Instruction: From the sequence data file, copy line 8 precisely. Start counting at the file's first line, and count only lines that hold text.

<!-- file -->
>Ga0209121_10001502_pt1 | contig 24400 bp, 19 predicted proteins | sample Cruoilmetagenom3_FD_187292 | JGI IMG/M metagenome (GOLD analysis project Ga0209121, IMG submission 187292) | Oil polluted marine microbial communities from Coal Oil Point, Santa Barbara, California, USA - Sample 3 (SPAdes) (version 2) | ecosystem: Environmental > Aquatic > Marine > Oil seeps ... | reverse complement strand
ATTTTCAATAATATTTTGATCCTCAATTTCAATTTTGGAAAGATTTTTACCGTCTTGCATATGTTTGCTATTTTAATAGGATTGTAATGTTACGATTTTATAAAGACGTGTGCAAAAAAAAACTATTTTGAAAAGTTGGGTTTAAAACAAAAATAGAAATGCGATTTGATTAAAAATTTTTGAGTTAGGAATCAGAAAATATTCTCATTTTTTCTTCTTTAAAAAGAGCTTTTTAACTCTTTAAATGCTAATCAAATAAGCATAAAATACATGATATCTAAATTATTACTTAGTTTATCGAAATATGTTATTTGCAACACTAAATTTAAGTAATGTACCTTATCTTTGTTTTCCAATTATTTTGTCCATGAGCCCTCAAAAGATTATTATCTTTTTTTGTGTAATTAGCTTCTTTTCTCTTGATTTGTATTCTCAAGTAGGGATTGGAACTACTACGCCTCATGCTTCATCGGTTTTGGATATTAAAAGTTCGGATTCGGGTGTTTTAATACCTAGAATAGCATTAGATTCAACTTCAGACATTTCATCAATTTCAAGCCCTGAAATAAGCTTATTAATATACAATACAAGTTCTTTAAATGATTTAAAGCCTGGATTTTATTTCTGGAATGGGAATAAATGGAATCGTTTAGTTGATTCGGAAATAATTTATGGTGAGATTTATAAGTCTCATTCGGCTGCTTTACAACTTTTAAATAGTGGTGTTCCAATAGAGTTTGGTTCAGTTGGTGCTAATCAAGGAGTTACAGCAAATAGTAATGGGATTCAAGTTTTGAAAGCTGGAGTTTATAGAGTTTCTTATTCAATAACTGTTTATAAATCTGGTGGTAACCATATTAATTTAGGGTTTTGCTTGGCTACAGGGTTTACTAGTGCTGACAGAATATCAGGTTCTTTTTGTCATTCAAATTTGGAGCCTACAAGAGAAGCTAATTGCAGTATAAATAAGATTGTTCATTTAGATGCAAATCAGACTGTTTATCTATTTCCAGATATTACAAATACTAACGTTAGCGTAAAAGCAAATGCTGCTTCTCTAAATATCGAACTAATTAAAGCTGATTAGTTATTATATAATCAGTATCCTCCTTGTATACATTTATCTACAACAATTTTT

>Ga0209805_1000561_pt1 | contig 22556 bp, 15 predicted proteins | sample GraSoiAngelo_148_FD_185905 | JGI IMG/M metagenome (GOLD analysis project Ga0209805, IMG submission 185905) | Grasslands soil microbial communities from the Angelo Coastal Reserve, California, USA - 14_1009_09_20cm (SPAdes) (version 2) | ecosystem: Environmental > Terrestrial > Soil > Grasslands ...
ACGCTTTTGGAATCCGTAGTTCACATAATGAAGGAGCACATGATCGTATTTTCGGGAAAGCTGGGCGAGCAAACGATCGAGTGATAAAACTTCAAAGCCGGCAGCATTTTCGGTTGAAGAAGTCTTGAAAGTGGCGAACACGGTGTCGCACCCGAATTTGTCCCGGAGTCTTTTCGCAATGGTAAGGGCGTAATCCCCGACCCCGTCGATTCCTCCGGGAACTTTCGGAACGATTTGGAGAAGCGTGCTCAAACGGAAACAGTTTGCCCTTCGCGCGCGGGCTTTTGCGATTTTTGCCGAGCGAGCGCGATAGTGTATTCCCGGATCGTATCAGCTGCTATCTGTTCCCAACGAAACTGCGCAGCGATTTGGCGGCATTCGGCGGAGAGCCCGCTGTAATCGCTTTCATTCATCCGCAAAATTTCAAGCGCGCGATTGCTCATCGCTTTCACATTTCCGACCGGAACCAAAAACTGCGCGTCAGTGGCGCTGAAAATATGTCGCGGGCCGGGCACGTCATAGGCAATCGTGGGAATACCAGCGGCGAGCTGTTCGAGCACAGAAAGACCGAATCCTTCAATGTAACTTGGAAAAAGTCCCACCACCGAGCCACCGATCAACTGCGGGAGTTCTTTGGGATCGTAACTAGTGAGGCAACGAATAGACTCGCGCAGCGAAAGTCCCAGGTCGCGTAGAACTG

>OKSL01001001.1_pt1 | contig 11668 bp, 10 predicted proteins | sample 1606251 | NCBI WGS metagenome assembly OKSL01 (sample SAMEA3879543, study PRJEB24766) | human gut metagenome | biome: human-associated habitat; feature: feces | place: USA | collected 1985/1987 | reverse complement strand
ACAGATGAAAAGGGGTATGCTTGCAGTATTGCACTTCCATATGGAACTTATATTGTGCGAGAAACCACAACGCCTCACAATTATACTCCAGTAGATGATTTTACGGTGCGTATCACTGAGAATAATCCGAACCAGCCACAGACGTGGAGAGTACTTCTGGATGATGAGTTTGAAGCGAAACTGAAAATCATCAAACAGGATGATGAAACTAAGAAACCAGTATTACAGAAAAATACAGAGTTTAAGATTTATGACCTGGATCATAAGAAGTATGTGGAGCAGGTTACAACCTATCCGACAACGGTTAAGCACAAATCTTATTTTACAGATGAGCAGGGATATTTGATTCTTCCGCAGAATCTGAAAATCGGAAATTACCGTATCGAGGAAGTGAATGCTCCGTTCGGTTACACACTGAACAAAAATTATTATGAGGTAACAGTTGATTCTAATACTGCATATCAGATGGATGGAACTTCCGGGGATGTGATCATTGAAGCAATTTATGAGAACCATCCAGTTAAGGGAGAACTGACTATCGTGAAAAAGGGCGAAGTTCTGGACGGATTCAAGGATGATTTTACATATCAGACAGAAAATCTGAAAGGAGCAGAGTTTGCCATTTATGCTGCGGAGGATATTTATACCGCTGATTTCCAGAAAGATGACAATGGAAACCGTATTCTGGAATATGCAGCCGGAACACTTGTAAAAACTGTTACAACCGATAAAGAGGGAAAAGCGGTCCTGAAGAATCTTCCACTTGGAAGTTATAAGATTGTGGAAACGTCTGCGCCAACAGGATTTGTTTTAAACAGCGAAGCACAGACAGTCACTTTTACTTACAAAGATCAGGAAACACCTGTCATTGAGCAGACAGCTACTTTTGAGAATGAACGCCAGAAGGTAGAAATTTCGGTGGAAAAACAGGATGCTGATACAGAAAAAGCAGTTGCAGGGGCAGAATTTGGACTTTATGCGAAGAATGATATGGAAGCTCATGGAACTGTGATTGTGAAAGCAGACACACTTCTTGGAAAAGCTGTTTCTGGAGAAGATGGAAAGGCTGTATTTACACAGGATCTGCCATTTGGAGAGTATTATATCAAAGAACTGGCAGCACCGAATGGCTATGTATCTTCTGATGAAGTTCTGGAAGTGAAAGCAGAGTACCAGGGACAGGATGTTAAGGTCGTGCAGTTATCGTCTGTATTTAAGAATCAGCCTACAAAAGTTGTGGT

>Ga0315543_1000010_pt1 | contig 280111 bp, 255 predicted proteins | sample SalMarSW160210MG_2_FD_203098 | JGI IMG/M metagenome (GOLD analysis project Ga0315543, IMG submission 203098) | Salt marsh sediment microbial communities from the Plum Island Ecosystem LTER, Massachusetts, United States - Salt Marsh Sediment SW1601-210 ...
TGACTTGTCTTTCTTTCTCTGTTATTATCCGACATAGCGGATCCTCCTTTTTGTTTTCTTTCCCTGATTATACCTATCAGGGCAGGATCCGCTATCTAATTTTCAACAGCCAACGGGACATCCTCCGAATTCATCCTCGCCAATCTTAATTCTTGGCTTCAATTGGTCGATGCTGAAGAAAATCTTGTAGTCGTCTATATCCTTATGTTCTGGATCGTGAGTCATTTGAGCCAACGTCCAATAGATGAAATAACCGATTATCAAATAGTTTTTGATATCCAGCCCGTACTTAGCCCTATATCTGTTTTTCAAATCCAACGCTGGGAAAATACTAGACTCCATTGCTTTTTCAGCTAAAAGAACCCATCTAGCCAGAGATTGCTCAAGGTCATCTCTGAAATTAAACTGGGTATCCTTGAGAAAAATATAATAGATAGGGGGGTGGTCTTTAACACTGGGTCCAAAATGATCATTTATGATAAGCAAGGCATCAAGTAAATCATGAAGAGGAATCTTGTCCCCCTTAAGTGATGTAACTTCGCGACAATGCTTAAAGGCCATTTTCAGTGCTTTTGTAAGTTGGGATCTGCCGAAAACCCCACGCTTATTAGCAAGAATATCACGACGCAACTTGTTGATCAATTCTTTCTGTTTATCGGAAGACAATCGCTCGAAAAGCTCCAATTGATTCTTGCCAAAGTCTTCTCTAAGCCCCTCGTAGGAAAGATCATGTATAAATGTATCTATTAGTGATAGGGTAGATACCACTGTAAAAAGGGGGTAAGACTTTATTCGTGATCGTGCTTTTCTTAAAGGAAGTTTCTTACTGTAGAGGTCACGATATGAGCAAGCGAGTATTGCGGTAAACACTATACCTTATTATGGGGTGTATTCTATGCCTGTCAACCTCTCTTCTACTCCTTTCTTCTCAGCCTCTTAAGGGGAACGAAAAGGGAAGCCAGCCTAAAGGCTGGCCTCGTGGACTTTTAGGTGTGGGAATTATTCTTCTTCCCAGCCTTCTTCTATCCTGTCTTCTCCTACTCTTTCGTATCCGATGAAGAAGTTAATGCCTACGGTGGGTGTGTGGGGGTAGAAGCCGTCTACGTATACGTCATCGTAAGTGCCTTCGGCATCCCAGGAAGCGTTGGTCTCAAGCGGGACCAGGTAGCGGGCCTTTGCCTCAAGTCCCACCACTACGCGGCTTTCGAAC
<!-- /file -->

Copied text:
TGACTTGTCTTTCTTTCTCTGTTATTATCCGACATAGCGGATCCTCCTTTTTGTTTTCTTTCCCTGATTATACCTATCAGGGCAGGATCCGCTATCTAATTTTCAACAGCCAACGGGACATCCTCCGAATTCATCCTCGCCAATCTTAATTCTTGGCTTCAATTGGTCGATGCTGAAGAAAATCTTGTAGTCGTCTATATCCTTATGTTCTGGATCGTGAGTCATTTGAGCCAACGTCCAATAGATGAAATAACCGATTATCAAATAGTTTTTGATATCCAGCCCGTACTTAGCCCTATATCTGTTTTTCAAATCCAACGCTGGGAAAATACTAGACTCCATTGCTTTTTCAGCTAAAAGAACCCATCTAGCCAGAGATTGCTCAAGGTCATCTCTGAAATTAAACTGGGTATCCTTGAGAAAAATATAATAGATAGGGGGGTGGTCTTTAACACTGGGTCCAAAATGATCATTTATGATAAGCAAGGCATCAAGTAAATCATGAAGAGGAATCTTGTCCCCCTTAAGTGATGTAACTTCGCGACAATGCTTAAAGGCCATTTTCAGTGCTTTTGTAAGTTGGGATCTGCCGAAAACCCCACGCTTATTAGCAAGAATATCACGACGCAACTTGTTGATCAATTCTTTCTGTTTATCGGAAGACAATCGCTCGAAAAGCTCCAATTGATTCTTGCCAAAGTCTTCTCTAAGCCCCTCGTAGGAAAGATCATGTATAAATGTATCTATTAGTGATAGGGTAGATACCACTGTAAAAAGGGGGTAAGACTTTATTCGTGATCGTGCTTTTCTTAAAGGAAGTTTCTTACTGTAGAGGTCACGATATGAGCAAGCGAGTATTGCGGTAAACACTATACCTTATTATGGGGTGTATTCTATGCCTGTCAACCTCTCTTCTACTCCTTTCTTCTCAGCCTCTTAAGGGGAACGAAAAGGGAAGCCAGCCTAAAGGCTGGCCTCGTGGACTTTTAGGTGTGGGAATTATTCTTCTTCCCAGCCTTCTTCTATCCTGTCTTCTCCTACTCTTTCGTATCCGATGAAGAAGTTAATGCCTACGGTGGGTGTGTGGGGGTAGAAGCCGTCTACGTATACGTCATCGTAAGTGCCTTCGGCATCCCAGGAAGCGTTGGTCTCAAGCGGGACCAGGTAGCGGGCCTTTGCCTCAAGTCCCACCACTACGCGGCTTTCGAAC